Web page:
Brexit: collapse in UK exports gives Republic of Ireland a trade surplus
A collapse in UK exports to the Republic of Ireland since Brexit has given Dublin an extraordinary trade surplus with London, new figures show.
The Irish government says the new trade bureaucracy explains a € 2 billion drop in the value of merchandise sales – 47.6% in the first quarter of this year, compared to early 2020.
It is revealed after the extension of ferry routes between the country and France, to bypass UK ports mired in additional paperwork brought by Boris Johnson’s trade deal.
Figures, released by Dublin, suggest its companies have switched to buying products directly from EU countries, rather than across the Irish Sea.
Part of the huge drop is attributed to a consequence of storage at the end of last year, but “asymmetry of customs procedures” is seen as the main cause.
As proof, the report indicates that Irish merchandise exports to Great Britain fell only 2.6% over the same period.
The Republic now has a surplus with Britain despite a population of less than five million – while the UK is still Europe’s second-largest economy.
These figures are the first published since the UK left the EU’s single market and customs union at the end of the post-Brexit transition period on December 21.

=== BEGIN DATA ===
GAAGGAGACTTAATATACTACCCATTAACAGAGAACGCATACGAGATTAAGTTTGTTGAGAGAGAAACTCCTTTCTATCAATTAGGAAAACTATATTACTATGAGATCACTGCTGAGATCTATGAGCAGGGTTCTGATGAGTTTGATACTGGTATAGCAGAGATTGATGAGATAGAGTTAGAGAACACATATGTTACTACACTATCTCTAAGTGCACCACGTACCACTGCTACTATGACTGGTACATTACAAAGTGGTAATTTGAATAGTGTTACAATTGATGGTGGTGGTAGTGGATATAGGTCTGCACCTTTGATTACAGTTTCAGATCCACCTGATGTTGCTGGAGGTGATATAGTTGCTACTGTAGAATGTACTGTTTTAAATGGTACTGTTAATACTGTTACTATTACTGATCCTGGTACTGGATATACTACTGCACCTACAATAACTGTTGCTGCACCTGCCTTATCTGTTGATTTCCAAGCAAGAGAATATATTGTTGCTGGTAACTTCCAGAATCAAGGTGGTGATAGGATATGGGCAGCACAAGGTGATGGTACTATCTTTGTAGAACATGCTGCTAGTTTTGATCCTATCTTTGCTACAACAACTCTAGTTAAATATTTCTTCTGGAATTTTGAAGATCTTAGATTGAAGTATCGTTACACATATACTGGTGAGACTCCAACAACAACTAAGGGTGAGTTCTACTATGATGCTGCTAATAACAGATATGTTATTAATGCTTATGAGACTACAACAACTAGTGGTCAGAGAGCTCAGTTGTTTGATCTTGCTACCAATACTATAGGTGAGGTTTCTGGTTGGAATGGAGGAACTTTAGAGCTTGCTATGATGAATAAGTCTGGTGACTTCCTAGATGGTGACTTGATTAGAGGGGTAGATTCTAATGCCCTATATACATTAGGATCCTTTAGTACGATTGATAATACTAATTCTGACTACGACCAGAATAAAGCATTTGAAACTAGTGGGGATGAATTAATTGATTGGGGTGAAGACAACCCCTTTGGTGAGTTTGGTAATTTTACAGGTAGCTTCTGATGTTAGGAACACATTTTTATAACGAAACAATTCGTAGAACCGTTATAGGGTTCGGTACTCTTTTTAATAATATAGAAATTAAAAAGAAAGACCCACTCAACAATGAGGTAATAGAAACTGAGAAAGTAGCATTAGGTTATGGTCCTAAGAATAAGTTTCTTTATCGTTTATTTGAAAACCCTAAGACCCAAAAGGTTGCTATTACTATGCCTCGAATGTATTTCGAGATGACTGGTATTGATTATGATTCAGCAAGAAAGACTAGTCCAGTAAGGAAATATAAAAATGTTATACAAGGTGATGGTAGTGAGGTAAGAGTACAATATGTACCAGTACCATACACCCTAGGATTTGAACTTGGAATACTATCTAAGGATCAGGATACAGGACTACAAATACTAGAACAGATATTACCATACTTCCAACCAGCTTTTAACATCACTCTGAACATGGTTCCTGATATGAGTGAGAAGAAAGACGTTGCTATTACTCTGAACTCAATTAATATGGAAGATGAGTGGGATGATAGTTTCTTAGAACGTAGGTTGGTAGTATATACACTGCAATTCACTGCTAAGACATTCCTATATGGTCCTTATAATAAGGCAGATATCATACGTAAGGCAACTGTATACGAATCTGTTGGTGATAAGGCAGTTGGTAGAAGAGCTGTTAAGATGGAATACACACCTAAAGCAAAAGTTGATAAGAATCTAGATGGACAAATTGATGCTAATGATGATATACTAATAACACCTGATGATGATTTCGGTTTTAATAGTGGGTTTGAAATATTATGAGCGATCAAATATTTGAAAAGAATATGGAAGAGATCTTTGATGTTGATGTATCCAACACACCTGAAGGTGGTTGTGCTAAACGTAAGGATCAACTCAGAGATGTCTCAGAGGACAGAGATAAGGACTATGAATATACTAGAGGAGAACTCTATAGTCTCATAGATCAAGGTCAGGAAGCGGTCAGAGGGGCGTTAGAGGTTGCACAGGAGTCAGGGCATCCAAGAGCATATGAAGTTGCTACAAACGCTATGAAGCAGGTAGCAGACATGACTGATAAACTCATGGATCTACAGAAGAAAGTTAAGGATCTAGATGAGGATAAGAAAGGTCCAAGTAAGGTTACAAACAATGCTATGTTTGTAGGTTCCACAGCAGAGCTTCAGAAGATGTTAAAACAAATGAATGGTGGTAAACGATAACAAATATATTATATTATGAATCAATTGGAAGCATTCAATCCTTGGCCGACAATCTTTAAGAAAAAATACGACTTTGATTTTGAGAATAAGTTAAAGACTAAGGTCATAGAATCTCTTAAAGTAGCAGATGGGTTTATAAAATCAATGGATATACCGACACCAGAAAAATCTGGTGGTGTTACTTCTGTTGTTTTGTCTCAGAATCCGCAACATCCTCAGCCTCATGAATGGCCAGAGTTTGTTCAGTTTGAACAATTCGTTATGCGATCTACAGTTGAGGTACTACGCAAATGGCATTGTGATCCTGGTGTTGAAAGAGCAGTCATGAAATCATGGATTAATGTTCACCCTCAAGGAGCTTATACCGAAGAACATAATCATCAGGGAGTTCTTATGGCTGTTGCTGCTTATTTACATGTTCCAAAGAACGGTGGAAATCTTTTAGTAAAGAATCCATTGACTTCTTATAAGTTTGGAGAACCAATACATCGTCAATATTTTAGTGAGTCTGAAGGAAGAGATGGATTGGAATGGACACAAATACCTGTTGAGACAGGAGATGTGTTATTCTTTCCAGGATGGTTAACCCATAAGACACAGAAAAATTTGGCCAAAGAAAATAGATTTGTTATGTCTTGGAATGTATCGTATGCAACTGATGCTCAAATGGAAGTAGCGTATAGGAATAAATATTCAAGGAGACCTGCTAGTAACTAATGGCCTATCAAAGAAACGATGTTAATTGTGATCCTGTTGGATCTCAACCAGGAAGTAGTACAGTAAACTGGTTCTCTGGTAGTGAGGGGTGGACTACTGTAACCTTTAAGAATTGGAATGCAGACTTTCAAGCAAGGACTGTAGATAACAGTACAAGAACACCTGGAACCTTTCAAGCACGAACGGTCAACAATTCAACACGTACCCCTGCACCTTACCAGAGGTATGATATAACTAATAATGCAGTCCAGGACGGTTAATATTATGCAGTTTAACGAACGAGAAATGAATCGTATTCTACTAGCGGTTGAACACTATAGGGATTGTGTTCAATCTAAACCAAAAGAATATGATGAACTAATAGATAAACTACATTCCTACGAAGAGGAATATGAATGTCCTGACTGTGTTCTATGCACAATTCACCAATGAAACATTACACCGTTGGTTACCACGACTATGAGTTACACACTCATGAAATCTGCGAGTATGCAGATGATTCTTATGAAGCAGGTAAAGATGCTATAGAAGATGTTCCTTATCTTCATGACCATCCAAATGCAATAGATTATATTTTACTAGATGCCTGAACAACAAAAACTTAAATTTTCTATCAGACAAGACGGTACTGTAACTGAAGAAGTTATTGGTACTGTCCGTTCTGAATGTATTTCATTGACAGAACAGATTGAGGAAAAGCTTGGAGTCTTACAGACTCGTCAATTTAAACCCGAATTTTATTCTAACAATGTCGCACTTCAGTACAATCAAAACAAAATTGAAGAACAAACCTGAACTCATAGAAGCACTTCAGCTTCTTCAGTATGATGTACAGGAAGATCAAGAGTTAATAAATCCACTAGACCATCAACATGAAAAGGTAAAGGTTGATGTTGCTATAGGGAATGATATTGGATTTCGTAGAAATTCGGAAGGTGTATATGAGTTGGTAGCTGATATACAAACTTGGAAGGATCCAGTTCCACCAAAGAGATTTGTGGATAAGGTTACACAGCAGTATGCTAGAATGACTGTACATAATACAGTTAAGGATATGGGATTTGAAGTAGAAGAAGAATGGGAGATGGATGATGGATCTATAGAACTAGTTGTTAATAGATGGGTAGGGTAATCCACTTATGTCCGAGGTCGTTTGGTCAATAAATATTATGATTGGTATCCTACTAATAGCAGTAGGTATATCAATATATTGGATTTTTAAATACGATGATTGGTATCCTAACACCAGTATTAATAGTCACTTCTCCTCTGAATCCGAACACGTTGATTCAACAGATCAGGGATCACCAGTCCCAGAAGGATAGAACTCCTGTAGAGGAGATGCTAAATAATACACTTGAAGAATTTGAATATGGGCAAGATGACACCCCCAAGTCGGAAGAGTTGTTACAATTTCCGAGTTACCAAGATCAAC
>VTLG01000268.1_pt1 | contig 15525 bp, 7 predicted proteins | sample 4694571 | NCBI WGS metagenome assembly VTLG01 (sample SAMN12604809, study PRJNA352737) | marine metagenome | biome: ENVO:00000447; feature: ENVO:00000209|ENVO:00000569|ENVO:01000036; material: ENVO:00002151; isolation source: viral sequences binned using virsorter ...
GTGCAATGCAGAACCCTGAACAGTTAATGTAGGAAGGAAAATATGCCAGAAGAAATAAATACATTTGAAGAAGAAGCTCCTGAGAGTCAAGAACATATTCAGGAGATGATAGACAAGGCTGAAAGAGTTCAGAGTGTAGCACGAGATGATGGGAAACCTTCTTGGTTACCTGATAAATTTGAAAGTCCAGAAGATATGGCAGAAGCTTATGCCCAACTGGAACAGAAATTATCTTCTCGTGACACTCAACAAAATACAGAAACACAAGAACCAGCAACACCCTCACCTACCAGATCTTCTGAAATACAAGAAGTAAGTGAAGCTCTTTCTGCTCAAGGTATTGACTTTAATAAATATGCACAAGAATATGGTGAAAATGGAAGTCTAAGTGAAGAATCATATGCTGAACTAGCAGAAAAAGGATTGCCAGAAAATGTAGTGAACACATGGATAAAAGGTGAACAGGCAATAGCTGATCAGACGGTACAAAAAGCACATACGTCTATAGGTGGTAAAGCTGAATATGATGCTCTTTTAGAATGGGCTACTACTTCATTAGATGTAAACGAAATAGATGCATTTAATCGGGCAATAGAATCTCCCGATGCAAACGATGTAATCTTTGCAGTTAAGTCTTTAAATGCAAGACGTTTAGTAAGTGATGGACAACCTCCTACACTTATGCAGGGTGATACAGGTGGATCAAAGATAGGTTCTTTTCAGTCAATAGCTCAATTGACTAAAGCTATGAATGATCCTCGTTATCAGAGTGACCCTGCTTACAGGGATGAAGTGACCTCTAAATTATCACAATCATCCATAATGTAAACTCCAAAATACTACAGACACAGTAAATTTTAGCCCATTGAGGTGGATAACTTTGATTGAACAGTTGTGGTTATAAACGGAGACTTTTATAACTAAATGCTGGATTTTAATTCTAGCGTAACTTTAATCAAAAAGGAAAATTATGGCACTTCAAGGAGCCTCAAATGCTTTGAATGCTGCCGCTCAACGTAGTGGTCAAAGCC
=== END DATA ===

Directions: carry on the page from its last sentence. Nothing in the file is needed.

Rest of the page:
They follow similarly grim statistics for trade with the EU, which showed a 25 percent drop through April, covering the first 4 months of the new era.
This masked calamitous drop in food and drink exports – down £ 2 billion, or 47% from the same period in 2020, with dairy exporters hardest hit.
Separate figures for trade between Britain and Ireland would not be revealed in UK statistics, but the Dublin government separates them from imports and exports with Northern Ireland.
The report notes: “At present, there is an asymmetry in the customs controls required on cross-border trade between the EU and the UK.
“To export goods from the UK to the EU, businesses must now comply with new procedures such as UK export declarations and EU member state import requirements.”
The figures also show – probably to the alarm of Unionists in the north – a sharp increase in trade on the island of Ireland, as outlets there turn to the south for more products.
Merchandise exports to Northern Ireland increased 22.4% year-on-year, while imports to the Republic climbed 44.2%.
Additional ferry services between Ireland and the mainland have been dubbed the ‘Brexit buster’ routes, threatening business at ports such as Holyhead and Liverpool.
At Rosslare, crossings and freight capacity for haulage shipments to France quadrupled in a single month. Other ships are rerouted from Belfast, Liverpool and Holyhead to Dublin-France services.